Full story at: Stop! 9 WARNING Signs That You May Be in a Dangerous Relationship – Lifehack.

Why Feeling Like a Victim Makes You Unhappy

shelley-bullardShelly Bullard writes:

We all get caught in the victim-trap from time to time. Feeling like we’ve been wronged; like we were right and they were, well, I’m sure we can complete the sentence with lots of words. It’s true, being a victim is not an uncommon stance to take in this world.

But you should know that feeling like a victim only makes you feel worse. Many of us don’t realize this. In fact, often we hang-out in victim-land because we unconsciously believe that it will get us what we want (which is care, concern, and love). On some level we think being a victim will make us feel better! We are sorely mistaken.

If you recognize that sometimes you identify as a victim and you want to stop the pattern, then keep reading. In this article I’m going to discuss why feeling like a victim ultimately leads to more unhappiness, and how to turn the pattern around. Continue reading

New Year’s Tips That May Cause Miracles

Gabrielle Bernstein writes:

“Each New Year brings awesome opportunities for personal growth. Now is the perfect time to make powerful change—your willingness is at an all-time high. To help you get a jump-start on your resoluting, I’m sharing thirteen happiness tips from my new book, May Cause Miracles: A 40-Day Guidebook of Subtle Shifts for Radical Change and Unlimited Happiness. Apply these principles, and you’ll kick off the New Year with power, commitment, and confidence. Each tip will greatly help you redirect your energy and learn to heighten an inner sense of power to let your outer life grow, expand, and flow.”New Year’s Tips That May Cause Miracles « Positively Positive

The Frustration Situation

Craig Harper shares these thoughts:

Frustration: it affects all of us at some stage. It’s a part of the human experience and it’s an emotion that doesn’t discriminate. We often find ourselves frustrated when things don’t turn out the way we expected or hoped they would or should. More often than not, our frustration is triggered by something (a situation, a conversation, a circumstance, a person, an event) which is beyond our immediate control.

Like that idiot who lives across the road.

Having said that, what is in our control, is our reaction. Like all emotions, frustration is a personal response to something that’s happening (or not happening, as the case may be) in our world. And while most people believe it’s the external stimulus that produces our internal response, in reality, our frustration is self-created. The challenge is not to overcome frustration (as such) but rather, to learn to manage it as opposed to being managed by it.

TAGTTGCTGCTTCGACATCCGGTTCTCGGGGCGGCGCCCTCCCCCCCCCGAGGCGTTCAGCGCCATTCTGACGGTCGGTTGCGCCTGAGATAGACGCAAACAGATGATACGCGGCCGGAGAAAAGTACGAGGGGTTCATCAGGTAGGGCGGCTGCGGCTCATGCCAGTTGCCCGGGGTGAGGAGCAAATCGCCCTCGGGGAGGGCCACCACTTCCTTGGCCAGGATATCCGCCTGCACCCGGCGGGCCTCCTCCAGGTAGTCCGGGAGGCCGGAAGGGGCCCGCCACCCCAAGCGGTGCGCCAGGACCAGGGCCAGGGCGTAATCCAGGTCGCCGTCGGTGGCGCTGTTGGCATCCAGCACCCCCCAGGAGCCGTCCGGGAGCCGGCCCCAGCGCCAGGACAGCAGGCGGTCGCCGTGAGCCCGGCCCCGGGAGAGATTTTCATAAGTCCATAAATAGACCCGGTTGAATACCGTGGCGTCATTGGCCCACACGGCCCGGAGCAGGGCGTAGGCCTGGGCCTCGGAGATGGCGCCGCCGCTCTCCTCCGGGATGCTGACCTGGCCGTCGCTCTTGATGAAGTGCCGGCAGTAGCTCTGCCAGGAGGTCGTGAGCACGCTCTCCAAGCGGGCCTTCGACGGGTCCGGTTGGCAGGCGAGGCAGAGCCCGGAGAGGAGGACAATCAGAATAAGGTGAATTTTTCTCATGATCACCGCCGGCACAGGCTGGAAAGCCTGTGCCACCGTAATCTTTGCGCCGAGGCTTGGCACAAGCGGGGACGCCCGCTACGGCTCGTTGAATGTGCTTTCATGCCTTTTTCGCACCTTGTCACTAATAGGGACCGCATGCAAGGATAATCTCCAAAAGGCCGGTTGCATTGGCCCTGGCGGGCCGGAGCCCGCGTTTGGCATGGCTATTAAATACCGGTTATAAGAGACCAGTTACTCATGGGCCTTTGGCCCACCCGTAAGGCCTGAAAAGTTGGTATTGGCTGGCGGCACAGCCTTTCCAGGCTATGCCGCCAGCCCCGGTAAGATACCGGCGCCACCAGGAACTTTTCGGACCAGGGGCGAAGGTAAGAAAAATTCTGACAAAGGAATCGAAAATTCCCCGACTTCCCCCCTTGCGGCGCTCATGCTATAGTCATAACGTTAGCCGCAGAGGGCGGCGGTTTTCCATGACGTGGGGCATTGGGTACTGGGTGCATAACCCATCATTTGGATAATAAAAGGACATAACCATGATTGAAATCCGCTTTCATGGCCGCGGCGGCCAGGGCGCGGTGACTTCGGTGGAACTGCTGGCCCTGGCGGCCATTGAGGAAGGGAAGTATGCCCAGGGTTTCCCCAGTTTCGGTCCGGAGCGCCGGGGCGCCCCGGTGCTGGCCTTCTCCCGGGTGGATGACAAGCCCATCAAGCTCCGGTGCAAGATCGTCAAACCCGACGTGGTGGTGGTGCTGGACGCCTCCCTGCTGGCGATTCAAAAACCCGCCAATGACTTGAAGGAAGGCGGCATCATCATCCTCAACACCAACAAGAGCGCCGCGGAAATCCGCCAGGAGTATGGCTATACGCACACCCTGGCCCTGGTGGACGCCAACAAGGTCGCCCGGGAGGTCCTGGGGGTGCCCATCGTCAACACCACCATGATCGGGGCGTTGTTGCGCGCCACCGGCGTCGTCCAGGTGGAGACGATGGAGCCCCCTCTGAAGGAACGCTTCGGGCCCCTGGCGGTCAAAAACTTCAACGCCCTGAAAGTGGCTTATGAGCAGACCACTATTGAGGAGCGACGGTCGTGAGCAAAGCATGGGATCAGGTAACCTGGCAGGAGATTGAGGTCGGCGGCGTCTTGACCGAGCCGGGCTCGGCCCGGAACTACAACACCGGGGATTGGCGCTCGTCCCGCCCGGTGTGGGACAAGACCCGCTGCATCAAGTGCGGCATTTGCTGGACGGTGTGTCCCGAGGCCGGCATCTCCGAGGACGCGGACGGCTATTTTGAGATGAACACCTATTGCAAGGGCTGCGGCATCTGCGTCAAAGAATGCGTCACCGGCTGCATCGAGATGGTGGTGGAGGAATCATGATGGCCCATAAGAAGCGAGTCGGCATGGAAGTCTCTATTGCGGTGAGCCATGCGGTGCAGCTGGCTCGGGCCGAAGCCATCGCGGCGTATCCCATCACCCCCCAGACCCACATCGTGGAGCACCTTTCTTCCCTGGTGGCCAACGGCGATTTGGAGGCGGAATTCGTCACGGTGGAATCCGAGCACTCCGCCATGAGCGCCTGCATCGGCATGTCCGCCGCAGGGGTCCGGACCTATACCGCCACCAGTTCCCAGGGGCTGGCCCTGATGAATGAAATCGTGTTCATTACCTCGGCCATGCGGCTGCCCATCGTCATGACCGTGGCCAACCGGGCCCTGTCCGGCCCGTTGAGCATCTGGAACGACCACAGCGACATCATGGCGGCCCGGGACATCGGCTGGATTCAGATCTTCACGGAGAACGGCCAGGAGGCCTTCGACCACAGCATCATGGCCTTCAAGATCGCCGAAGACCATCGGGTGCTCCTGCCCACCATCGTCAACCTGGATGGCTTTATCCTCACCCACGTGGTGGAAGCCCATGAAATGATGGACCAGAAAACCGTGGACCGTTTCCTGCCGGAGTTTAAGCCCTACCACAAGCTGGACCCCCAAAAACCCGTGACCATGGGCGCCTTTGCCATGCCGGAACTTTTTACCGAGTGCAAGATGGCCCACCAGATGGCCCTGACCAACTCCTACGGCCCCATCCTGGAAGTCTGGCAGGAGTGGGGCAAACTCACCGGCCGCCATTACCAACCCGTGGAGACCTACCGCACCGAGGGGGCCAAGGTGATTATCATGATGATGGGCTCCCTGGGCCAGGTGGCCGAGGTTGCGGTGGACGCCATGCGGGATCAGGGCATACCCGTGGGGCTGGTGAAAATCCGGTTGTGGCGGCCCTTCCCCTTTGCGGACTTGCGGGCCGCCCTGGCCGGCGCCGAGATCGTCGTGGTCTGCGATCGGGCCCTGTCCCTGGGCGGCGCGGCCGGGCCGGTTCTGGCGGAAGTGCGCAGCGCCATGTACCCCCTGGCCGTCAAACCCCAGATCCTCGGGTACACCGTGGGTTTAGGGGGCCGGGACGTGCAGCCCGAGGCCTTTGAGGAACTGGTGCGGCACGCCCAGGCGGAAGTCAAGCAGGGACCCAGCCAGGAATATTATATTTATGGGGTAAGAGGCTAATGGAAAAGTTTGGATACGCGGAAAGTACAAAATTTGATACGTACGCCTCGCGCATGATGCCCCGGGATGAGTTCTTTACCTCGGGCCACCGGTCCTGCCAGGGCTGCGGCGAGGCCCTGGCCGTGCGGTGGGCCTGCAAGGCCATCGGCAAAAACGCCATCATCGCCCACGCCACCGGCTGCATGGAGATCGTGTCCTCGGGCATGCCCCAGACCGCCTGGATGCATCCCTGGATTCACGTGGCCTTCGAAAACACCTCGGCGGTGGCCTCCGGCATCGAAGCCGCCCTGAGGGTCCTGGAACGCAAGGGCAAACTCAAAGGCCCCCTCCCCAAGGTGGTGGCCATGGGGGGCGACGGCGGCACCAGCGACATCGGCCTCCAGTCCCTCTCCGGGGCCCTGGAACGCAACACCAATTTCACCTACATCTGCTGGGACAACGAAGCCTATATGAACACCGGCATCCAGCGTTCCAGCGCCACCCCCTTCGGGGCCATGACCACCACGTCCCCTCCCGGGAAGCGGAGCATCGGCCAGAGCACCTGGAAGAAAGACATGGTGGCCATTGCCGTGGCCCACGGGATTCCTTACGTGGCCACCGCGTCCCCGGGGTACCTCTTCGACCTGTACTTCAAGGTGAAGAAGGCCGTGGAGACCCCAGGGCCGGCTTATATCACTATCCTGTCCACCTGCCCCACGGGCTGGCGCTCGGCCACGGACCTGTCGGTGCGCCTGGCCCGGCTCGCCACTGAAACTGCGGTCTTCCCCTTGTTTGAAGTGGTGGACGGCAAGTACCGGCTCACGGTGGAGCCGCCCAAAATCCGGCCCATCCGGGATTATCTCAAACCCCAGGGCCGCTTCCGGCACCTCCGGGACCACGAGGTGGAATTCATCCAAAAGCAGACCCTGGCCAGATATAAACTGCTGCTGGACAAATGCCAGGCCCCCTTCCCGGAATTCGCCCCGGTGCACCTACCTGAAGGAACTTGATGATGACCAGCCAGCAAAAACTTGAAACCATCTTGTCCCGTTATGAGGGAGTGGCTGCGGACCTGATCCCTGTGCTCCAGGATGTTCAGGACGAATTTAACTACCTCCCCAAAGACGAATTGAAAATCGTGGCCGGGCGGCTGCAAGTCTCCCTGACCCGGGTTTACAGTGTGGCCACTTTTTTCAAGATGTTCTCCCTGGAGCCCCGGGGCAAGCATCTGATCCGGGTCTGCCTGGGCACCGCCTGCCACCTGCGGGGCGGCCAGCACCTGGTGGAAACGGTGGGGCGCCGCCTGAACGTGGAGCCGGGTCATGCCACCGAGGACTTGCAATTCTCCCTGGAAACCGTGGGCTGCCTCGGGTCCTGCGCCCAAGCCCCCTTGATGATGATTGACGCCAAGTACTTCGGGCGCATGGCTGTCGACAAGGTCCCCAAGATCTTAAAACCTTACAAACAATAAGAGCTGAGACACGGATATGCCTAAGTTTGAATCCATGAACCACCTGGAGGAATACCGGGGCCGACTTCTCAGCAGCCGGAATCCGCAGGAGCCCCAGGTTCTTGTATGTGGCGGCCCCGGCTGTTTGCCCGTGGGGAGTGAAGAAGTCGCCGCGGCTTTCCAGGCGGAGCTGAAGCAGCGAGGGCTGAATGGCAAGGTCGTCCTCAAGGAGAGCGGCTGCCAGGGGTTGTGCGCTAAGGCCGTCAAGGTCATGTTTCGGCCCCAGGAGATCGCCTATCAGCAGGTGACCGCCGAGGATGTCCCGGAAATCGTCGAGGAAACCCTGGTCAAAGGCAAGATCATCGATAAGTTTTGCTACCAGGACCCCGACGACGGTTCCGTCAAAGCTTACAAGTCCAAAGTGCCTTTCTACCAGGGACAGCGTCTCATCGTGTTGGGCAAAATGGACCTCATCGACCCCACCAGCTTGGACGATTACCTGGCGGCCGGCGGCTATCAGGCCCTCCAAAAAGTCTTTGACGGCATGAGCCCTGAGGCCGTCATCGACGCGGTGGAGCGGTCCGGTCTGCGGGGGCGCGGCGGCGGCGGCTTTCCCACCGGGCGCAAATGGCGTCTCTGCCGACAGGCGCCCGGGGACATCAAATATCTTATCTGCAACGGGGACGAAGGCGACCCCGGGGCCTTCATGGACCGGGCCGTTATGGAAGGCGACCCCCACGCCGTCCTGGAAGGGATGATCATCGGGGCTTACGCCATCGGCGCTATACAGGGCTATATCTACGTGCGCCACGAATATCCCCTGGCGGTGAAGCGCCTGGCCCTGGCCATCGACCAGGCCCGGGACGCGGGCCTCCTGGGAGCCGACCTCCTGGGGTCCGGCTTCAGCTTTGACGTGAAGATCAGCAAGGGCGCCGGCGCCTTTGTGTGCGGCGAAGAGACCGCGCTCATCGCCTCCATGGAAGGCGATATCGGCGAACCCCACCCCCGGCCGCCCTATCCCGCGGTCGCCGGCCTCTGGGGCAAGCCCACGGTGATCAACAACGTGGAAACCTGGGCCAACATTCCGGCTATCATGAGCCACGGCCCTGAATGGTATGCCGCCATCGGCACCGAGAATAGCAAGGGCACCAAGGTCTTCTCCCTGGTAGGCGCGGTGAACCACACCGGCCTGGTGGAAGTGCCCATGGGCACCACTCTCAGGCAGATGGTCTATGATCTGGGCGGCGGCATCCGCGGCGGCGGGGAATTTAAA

So, having worked with the frustrated multitudes for years, I thought I’d share a few suggestions that you might find helpful.

1. Don’t Try to Change People. Trying to change others (we’ve all done it) is an exercise in frustration and, at times, disconnection and aggravation. Giving people unwanted advice, direction or feedback (no matter how well-intended) will invariably end in tears. Either literally or metaphorically. Keep in mind that unwanted input or commentary is typically interpreted as criticism.

2. Stop Wasting Your Emotional Energy. Control what you can and let go of what you can’t. All too often, we invest our emotional energy into things (situations, circumstances, issues) over which we have little or no control. Not surprisingly, sending our blood pressure through the roof while screaming at a sporting event on television (for example) won’t change the outcome. Or the umpire’s stupid decisions. In fact, the only thing it might do is send us to an early grave. Oh, and possibly, annoy the crap out of everyone else within earshot.

3. Stop Juggling. Stop doing fifty things poorly and focus your time and energy on doing the important things well. That is, prioritise. I had to learn this lesson as I once had a propensity to bite off more than I could chew. Many of us simply take on more things than we can do well. Sometimes the answer is to put certain things on hold in order to be able to make progress in other areas. As a rule, over-commitment leads to exhaustion, anxiety and frustration. And eventually, physical illness. So, what’s the best use of your time, skill and energy right now? The answer to that question is your starting point.